Don Rogers: Trump show distracts us all
President Trump? So what? Good for the economy, not so much for the environment or respecting differences among humans.
That’s it in a nutshell, for all the camera footage and spilled ink, all the investigations into one form of corruption or another.
The Protestants persist in believing him the hand of God, though their scripture is full of cautionary tales about embracing such unholy help with their politics.
The Resistance, meantime, pretends these are the worst of times, ever, and this somehow is all one bullying billionaire’s fault. It’s the end, The End, whatever he says or does.
Such blasphemies fly across our divide, sometimes taking wing in these pages, and not a mind has changed. Nor mine, though I like the effects so far for small business, backbone of America.
The guy himself lost me at Birther, speaking of fakes deep and shallow. The rest has just been more of the same, really. Any Republican could have helped the economy, most better and with far less scarring otherwise.
But we only got what we deserved in 2016, as we will in 2020. Call it a rough justice. The price of not voting if you are progressive — by 78,000 votes not cast in Wisconsin, Michigan and Pennsylvania combined because, you know, it was just too hard to fill out a ballot or stand in a line.
I still believe Republicans will come to rue their support, full-throated as the heartland rallies carry on now. This will have next to nothing to do with fancy footing around the Russians, paying for the silence of extramarital lovers, egging on Cabinet officers to break laws, or tweeting early morning rants.
Beneath all that, it’s as if we spurred a reluctant horse into a gallop with Obama and then yanked on the reins. Everything and everyone’s spilled over, unsettled, to say the least. No wonder we’re all abuzz, stingers out.
Meantime, the Nevada Irrigation District began jacking up water rates under the community’s nose for want of enough letters protesting this. The public agency is lucky enough not to be subject to ballot or petition, only paper correspondence from more than half the customers.
It is a little funny to hear pleas about empty pockets in the wake of spending $12 million so far to speculate on building a dam of questionable merit — ahead even of determining the district’s true water needs.
Nevada County remains rich in local news media between the papers, radio stations, online sites and public TV. Still, some residents profess ignorance about key goings on, including NID’s. Hard not to lump them in with progressives who cry out against a president they helped elect, basically, through willful absence.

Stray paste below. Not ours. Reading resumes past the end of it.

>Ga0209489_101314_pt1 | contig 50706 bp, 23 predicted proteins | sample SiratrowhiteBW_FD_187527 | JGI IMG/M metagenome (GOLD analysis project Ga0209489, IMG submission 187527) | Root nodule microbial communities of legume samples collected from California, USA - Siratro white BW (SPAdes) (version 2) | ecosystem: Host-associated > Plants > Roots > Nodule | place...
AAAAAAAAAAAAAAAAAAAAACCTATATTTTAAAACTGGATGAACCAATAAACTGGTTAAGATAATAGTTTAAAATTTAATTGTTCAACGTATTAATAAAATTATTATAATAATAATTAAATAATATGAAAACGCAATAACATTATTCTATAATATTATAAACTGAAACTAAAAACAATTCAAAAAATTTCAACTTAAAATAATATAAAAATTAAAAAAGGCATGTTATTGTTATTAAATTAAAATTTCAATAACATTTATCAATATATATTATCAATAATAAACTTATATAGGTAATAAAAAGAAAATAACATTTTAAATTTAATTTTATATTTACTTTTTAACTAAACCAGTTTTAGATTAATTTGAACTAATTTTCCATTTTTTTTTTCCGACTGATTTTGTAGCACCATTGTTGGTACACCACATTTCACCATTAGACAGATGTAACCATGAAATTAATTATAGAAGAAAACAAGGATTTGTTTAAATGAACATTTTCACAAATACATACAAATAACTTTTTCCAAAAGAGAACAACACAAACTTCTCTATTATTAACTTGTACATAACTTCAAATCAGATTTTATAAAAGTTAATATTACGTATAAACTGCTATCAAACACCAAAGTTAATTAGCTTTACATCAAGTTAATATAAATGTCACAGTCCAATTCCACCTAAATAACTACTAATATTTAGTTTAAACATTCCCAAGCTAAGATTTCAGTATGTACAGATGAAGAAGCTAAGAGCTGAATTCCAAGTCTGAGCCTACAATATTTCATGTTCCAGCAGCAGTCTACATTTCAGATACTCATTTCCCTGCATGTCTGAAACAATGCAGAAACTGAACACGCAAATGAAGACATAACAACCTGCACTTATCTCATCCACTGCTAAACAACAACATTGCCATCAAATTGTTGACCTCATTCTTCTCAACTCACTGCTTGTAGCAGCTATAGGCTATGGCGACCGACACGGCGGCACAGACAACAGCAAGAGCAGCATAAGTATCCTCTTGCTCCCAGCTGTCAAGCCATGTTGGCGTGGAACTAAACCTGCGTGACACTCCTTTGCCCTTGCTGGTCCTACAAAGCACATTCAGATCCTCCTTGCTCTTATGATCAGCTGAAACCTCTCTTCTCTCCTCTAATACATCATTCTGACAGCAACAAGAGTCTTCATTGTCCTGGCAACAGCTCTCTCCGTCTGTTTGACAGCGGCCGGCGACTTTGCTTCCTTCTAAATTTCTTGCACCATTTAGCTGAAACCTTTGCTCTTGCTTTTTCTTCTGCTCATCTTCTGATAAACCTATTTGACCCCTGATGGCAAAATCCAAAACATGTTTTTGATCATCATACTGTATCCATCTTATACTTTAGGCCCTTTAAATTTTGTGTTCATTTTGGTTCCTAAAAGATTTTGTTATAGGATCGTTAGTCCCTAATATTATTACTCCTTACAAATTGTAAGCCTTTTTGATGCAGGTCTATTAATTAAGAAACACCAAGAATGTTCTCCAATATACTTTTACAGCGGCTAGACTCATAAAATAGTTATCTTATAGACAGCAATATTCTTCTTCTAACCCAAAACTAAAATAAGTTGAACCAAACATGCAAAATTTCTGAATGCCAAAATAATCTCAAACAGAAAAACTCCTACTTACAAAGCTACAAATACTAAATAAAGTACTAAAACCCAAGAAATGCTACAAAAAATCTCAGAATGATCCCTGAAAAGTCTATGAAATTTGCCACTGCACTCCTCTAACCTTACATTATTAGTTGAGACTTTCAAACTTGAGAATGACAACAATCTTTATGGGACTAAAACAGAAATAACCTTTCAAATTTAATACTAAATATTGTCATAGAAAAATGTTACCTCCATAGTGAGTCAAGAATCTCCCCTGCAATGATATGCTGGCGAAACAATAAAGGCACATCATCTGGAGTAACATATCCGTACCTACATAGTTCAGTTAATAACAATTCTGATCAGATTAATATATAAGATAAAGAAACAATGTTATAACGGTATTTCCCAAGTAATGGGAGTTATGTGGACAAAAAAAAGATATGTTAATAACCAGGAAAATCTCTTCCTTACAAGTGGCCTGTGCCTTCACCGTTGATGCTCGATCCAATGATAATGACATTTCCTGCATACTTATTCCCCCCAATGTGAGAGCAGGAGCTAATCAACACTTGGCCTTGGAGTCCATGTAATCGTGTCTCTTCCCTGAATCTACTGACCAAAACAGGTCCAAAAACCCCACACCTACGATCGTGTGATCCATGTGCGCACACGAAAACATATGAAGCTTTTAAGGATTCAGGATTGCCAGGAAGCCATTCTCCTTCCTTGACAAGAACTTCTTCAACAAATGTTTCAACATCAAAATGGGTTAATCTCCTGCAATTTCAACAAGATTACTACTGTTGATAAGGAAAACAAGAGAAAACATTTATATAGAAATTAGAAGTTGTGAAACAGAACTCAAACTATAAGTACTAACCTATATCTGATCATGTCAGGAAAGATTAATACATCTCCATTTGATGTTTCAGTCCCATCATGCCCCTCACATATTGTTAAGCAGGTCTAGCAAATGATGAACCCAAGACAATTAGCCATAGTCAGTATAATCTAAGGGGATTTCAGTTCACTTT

Count on similar wonderment when construction begins on Raley’s and Grocery Outlet in Truckee over who thought so many grocery stores would be a good idea. Of course, these decisions passed through the town gristmill and were widely reported when citizens had a chance to weigh in. Plenty did.
As with “buy local” exhortations, reading local has a dual responsibility, of course. There is an eat-your-peas call for citizens to keep up with their community, including through local news media. And we have our duty to get the news and views of interest as well as need, at least as much as we can manage with the resources at hand. The business side matters greatly here, for us as well as everyone, including you, frankly.
Trump dominates larger media, and we all get distracted, some needlessly dismayed over this … show. But cable’s got that. The New York Times and The Washington Post have staked their businesses on it. Fox rules by taking the president’s side on reflex, zigging while the others zag. It works. For them, anyway.
But there’s no Republican or Democratic way to cover home, the fires, the council decisions, our kids, our stores, our history, local news, local people, local events, local issues. It’s too rich a stew.
The president’s a big deal. The world outside matters. But so does the local community, where the coverage is as likely to deliver a smile as not. Who can’t use a little levity to go with news that actually makes a difference in our daily lives?
Don Rogers is the publisher of the Sierra Sun and The Union, based in Grass Valley. He can be reached at email@example.com or 530-477-4299.